“If I believe that Black men in my community deserve second chances, I also believe that men of other communities deserve second chances,” Michelle Martin said. “He earned his second chance. Nobody gave it to him. We didn’t prop him up. He did the work and that’s the reality.”
Larson surprised the school when he bought it two racing simulators and gave them a test run in September against select students.
“I was able to go back and just have some fun with them, try to coach them along and give them some input on how to be faster on the simulator,” Larson said. “Just trying to build that relationship. It’s been tough to do throughout COVID, just because you can’t get together with everybody. I think in the future, once that gets easier to do, I’ll be able to build even more relationships with all the other kids.”
Larson visited the school without fanfare — one trip came the same weekend the Cup Series raced up Interstate 476 at Pocono — and NASCAR officials also have toured UYRS and the new leadership regime has strengthened ties with the program.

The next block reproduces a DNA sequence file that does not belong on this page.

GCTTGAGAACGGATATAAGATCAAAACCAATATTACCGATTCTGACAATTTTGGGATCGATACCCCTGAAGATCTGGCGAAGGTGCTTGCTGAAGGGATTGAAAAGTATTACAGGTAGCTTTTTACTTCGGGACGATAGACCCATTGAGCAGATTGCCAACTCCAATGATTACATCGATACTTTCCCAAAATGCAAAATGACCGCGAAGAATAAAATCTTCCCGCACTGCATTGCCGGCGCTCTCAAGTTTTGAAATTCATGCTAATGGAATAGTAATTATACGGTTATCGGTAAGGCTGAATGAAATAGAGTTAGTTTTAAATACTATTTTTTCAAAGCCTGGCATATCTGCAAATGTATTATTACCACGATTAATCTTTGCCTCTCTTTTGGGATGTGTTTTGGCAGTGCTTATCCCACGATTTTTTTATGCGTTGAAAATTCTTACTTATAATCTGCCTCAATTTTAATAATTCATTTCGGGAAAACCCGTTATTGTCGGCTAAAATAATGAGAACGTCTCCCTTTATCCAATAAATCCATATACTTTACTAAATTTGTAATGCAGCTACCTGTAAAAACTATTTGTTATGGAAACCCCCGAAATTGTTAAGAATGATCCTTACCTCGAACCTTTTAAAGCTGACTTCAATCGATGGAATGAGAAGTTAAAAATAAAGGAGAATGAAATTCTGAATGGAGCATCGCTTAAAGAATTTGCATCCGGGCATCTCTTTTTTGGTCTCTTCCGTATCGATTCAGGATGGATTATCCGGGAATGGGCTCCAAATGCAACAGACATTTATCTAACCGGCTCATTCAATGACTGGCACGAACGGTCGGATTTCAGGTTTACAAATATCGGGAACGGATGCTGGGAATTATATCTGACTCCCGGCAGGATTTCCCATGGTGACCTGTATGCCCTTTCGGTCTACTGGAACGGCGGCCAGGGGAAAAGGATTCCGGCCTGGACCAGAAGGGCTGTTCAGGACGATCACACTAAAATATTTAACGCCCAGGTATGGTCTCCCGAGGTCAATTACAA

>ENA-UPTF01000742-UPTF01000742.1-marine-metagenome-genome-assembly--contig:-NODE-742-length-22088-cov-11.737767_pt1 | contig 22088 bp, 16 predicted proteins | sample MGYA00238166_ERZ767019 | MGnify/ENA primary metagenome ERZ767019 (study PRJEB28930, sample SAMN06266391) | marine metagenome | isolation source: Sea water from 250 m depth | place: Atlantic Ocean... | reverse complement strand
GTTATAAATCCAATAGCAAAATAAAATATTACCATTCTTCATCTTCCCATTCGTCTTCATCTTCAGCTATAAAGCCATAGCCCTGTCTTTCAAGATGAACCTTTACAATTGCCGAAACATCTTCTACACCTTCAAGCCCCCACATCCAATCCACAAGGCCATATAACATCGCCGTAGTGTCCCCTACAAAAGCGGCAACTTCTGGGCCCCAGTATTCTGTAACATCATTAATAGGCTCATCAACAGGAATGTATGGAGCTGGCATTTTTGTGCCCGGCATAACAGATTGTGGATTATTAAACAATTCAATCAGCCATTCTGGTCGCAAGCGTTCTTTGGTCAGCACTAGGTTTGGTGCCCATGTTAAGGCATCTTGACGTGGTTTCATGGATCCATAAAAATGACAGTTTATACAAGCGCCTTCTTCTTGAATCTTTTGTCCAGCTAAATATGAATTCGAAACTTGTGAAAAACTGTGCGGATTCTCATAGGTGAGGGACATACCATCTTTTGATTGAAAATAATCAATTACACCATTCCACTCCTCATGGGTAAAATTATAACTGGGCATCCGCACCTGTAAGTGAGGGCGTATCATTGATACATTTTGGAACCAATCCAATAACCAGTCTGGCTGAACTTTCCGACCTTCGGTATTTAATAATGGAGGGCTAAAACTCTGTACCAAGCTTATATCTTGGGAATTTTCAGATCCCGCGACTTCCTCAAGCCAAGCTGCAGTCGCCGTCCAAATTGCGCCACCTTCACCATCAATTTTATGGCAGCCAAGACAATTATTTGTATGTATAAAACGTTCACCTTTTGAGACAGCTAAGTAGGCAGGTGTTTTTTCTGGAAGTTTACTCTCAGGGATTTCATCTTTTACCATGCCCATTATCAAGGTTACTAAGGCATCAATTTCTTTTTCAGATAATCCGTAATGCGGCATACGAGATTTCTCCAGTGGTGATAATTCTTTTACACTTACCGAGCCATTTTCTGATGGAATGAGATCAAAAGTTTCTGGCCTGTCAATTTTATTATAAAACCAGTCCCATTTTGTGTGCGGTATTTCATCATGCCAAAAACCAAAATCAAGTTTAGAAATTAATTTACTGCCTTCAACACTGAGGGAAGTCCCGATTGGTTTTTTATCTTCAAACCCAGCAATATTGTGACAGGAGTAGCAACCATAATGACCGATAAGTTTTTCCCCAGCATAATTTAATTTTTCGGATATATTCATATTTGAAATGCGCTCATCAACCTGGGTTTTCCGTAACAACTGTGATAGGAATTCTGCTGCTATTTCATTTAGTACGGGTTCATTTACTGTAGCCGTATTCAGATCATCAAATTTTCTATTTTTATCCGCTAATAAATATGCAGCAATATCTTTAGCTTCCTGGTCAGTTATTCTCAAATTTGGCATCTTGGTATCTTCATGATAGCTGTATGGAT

Once considered a can’t-miss future star in NASCAR, Larson was grateful the school was willing to give him a second chance.
“I think they can see my heart in the conversations I’ve had with them,” Larson said.
The nonprofit school suffered some lean years when the money flow waned and has moved locations and adjusted the syllabus to reflect changes in motor sports. UYRS has partnered with iRacing and will form its own league in the popular simulated racing series. Will Smith’s Overbrook Entertainment was set to produce a documentary series, but the deal fell through and now CBS is in the picture to potentially spotlight the program.
UYRS said plans are in motion to build a short track and an indoor go-kart track in southwest Philadelphia within the next 18 months. Mayor Jim Kenney has encouraged the school to expand the age range to up to 25 years.
With Larson’s redemptive path putting the school back in the spotlight, UYSR is more determined to finally make a dent in NASCAR.
“We want to have a driver,” Anthony Martin said. “I would like to see one of our students, some of our students, have the opportunity. In our past history, we’ve had students that have had the talent to become Cup drivers. No question about it. Obviously, it came down to funding. That’s the reason they did not get there.”
Fisher could be their first hopeful prospect to make the leap to stock car’s elite series. In a sport in which minorities are scarce at all levels, Fisher says his “big dream” is now building engines for a NASCAR team — maybe even one year down the road for one of Larson’s Chevys.